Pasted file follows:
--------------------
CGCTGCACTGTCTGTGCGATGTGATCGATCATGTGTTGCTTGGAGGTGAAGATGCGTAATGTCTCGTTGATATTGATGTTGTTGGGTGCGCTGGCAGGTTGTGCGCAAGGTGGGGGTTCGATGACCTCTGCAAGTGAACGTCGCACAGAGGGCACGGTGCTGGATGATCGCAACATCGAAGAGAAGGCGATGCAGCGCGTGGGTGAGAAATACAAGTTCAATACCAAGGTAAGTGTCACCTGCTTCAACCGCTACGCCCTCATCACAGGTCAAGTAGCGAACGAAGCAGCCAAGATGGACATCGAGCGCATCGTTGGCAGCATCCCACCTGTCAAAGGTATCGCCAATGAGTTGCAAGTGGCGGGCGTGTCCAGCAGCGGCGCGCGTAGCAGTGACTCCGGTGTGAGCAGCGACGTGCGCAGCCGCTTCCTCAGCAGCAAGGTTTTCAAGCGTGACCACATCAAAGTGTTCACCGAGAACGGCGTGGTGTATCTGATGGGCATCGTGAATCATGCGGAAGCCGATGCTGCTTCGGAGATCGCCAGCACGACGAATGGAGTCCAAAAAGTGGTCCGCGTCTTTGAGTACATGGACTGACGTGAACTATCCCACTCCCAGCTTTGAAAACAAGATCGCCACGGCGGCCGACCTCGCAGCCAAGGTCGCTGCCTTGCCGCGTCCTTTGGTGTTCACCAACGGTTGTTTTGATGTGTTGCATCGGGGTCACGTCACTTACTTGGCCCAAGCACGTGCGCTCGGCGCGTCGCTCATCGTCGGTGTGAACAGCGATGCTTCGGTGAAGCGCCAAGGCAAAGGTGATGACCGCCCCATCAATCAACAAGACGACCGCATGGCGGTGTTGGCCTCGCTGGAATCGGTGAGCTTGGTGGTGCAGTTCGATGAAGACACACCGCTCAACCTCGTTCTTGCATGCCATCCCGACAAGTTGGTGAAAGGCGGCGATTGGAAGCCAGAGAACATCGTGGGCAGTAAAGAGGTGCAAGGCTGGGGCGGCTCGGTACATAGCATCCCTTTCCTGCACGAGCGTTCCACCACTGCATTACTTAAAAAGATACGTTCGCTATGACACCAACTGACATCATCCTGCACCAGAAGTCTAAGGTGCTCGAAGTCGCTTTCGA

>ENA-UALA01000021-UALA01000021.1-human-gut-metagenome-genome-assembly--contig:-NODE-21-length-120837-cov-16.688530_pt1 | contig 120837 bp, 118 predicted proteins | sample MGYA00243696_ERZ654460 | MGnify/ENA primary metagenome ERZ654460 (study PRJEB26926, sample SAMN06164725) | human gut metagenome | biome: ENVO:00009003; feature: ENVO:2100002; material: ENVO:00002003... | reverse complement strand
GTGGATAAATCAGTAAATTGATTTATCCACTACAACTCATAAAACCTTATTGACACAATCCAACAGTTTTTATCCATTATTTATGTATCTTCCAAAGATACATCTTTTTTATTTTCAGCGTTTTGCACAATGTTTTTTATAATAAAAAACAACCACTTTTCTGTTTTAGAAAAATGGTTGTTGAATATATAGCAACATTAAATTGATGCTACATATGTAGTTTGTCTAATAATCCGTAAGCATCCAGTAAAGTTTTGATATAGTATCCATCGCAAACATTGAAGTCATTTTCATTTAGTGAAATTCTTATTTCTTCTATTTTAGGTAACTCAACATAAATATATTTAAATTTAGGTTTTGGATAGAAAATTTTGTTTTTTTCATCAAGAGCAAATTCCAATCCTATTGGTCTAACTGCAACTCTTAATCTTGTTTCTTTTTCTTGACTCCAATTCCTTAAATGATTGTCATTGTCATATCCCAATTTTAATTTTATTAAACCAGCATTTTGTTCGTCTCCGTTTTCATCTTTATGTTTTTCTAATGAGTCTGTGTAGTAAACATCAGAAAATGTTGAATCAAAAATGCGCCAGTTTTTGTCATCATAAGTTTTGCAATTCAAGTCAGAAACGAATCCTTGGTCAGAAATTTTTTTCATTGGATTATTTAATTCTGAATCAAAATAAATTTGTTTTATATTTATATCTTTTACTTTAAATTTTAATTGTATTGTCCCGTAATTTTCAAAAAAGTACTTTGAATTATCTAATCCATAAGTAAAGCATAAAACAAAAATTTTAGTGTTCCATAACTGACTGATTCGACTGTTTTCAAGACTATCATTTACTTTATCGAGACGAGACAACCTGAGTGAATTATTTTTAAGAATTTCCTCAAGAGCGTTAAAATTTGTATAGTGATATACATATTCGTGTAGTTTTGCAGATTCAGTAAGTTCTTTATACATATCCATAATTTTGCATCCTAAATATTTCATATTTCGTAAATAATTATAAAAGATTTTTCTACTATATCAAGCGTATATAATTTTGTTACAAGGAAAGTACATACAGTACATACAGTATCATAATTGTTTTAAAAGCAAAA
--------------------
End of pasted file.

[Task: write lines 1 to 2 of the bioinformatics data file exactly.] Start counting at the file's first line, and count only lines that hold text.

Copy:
CGCTGCACTGTCTGTGCGATGTGATCGATCATGTGTTGCTTGGAGGTGAAGATGCGTAATGTCTCGTTGATATTGATGTTGTTGGGTGCGCTGGCAGGTTGTGCGCAAGGTGGGGGTTCGATGACCTCTGCAAGTGAACGTCGCACAGAGGGCACGGTGCTGGATGATCGCAACATCGAAGAGAAGGCGATGCAGCGCGTGGGTGAGAAATACAAGTTCAATACCAAGGTAAGTGTCACCTGCTTCAACCGCTACGCCCTCATCACAGGTCAAGTAGCGAACGAAGCAGCCAAGATGGACATCGAGCGCATCGTTGGCAGCATCCCACCTGTCAAAGGTATCGCCAATGAGTTGCAAGTGGCGGGCGTGTCCAGCAGCGGCGCGCGTAGCAGTGACTCCGGTGTGAGCAGCGACGTGCGCAGCCGCTTCCTCAGCAGCAAGGTTTTCAAGCGTGACCACATCAAAGTGTTCACCGAGAACGGCGTGGTGTATCTGATGGGCATCGTGAATCATGCGGAAGCCGATGCTGCTTCGGAGATCGCCAGCACGACGAATGGAGTCCAAAAAGTGGTCCGCGTCTTTGAGTACATGGACTGACGTGAACTATCCCACTCCCAGCTTTGAAAACAAGATCGCCACGGCGGCCGACCTCGCAGCCAAGGTCGCTGCCTTGCCGCGTCCTTTGGTGTTCACCAACGGTTGTTTTGATGTGTTGCATCGGGGTCACGTCACTTACTTGGCCCAAGCACGTGCGCTCGGCGCGTCGCTCATCGTCGGTGTGAACAGCGATGCTTCGGTGAAGCGCCAAGGCAAAGGTGATGACCGCCCCATCAATCAACAAGACGACCGCATGGCGGTGTTGGCCTCGCTGGAATCGGTGAGCTTGGTGGTGCAGTTCGATGAAGACACACCGCTCAACCTCGTTCTTGCATGCCATCCCGACAAGTTGGTGAAAGGCGGCGATTGGAAGCCAGAGAACATCGTGGGCAGTAAAGAGGTGCAAGGCTGGGGCGGCTCGGTACATAGCATCCCTTTCCTGCACGAGCGTTCCACCACTGCATTACTTAAAAAGATACGTTCGCTATGACACCAACTGACATCATCCTGCACCAGAAGTCTAAGGTGCTCGAAGTCGCTTTCGA

>ENA-UALA01000021-UALA01000021.1-human-gut-metagenome-genome-assembly--contig:-NODE-21-length-120837-cov-16.688530_pt1 | contig 120837 bp, 118 predicted proteins | sample MGYA00243696_ERZ654460 | MGnify/ENA primary metagenome ERZ654460 (study PRJEB26926, sample SAMN06164725) | human gut metagenome | biome: ENVO:00009003; feature: ENVO:2100002; material: ENVO:00002003... | reverse complement strand